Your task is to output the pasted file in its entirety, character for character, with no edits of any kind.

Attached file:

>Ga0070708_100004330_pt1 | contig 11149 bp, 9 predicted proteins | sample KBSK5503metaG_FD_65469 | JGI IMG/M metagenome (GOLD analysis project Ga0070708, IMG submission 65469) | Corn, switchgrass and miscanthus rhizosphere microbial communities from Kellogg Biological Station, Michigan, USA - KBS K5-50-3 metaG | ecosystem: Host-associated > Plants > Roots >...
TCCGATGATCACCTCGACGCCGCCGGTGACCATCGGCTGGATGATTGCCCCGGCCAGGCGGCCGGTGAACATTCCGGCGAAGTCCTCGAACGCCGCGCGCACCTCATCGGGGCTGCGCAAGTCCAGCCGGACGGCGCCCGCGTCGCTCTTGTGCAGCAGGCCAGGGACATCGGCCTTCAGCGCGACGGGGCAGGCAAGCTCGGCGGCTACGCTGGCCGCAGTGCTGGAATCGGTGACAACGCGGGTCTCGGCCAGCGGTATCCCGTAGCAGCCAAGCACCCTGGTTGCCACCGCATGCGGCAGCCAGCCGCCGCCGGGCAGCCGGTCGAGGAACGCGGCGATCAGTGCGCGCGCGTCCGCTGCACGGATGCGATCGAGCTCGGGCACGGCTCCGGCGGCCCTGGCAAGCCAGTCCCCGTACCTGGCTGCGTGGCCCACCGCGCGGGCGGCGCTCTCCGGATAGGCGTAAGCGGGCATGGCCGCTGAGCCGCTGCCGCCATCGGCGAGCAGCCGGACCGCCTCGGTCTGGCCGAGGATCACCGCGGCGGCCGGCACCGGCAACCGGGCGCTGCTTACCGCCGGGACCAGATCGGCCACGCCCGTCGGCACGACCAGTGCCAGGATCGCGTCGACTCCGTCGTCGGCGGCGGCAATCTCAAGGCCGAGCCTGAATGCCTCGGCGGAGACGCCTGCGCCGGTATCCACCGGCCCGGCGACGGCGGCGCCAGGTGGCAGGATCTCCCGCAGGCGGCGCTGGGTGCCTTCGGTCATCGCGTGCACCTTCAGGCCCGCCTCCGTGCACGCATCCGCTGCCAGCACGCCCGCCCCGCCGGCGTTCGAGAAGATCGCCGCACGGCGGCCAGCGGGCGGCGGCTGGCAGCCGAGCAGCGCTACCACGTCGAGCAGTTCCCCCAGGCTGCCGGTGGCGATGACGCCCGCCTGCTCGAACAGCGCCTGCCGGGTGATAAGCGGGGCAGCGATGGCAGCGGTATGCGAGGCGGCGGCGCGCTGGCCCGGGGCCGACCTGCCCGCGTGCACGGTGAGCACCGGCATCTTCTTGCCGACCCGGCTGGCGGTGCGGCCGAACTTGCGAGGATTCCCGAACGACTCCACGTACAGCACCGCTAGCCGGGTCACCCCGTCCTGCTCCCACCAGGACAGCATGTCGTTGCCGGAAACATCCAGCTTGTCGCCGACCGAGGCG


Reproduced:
>Ga0070708_100004330_pt1 | contig 11149 bp, 9 predicted proteins | sample KBSK5503metaG_FD_65469 | JGI IMG/M metagenome (GOLD analysis project Ga0070708, IMG submission 65469) | Corn, switchgrass and miscanthus rhizosphere microbial communities from Kellogg Biological Station, Michigan, USA - KBS K5-50-3 metaG | ecosystem: Host-associated > Plants > Roots >...
TCCGATGATCACCTCGACGCCGCCGGTGACCATCGGCTGGATGATTGCCCCGGCCAGGCGGCCGGTGAACATTCCGGCGAAGTCCTCGAACGCCGCGCGCACCTCATCGGGGCTGCGCAAGTCCAGCCGGACGGCGCCCGCGTCGCTCTTGTGCAGCAGGCCAGGGACATCGGCCTTCAGCGCGACGGGGCAGGCAAGCTCGGCGGCTACGCTGGCCGCAGTGCTGGAATCGGTGACAACGCGGGTCTCGGCCAGCGGTATCCCGTAGCAGCCAAGCACCCTGGTTGCCACCGCATGCGGCAGCCAGCCGCCGCCGGGCAGCCGGTCGAGGAACGCGGCGATCAGTGCGCGCGCGTCCGCTGCACGGATGCGATCGAGCTCGGGCACGGCTCCGGCGGCCCTGGCAAGCCAGTCCCCGTACCTGGCTGCGTGGCCCACCGCGCGGGCGGCGCTCTCCGGATAGGCGTAAGCGGGCATGGCCGCTGAGCCGCTGCCGCCATCGGCGAGCAGCCGGACCGCCTCGGTCTGGCCGAGGATCACCGCGGCGGCCGGCACCGGCAACCGGGCGCTGCTTACCGCCGGGACCAGATCGGCCACGCCCGTCGGCACGACCAGTGCCAGGATCGCGTCGACTCCGTCGTCGGCGGCGGCAATCTCAAGGCCGAGCCTGAATGCCTCGGCGGAGACGCCTGCGCCGGTATCCACCGGCCCGGCGACGGCGGCGCCAGGTGGCAGGATCTCCCGCAGGCGGCGCTGGGTGCCTTCGGTCATCGCGTGCACCTTCAGGCCCGCCTCCGTGCACGCATCCGCTGCCAGCACGCCCGCCCCGCCGGCGTTCGAGAAGATCGCCGCACGGCGGCCAGCGGGCGGCGGCTGGCAGCCGAGCAGCGCTACCACGTCGAGCAGTTCCCCCAGGCTGCCGGTGGCGATGACGCCCGCCTGCTCGAACAGCGCCTGCCGGGTGATAAGCGGGGCAGCGATGGCAGCGGTATGCGAGGCGGCGGCGCGCTGGCCCGGGGCCGACCTGCCCGCGTGCACGGTGAGCACCGGCATCTTCTTGCCGACCCGGCTGGCGGTGCGGCCGAACTTGCGAGGATTCCCGAACGACTCCACGTACAGCACCGCTAGCCGGGTCACCCCGTCCTGCTCCCACCAGGACAGCATGTCGTTGCCGGAAACATCCAGCTTGTCGCCGACCGAGGCG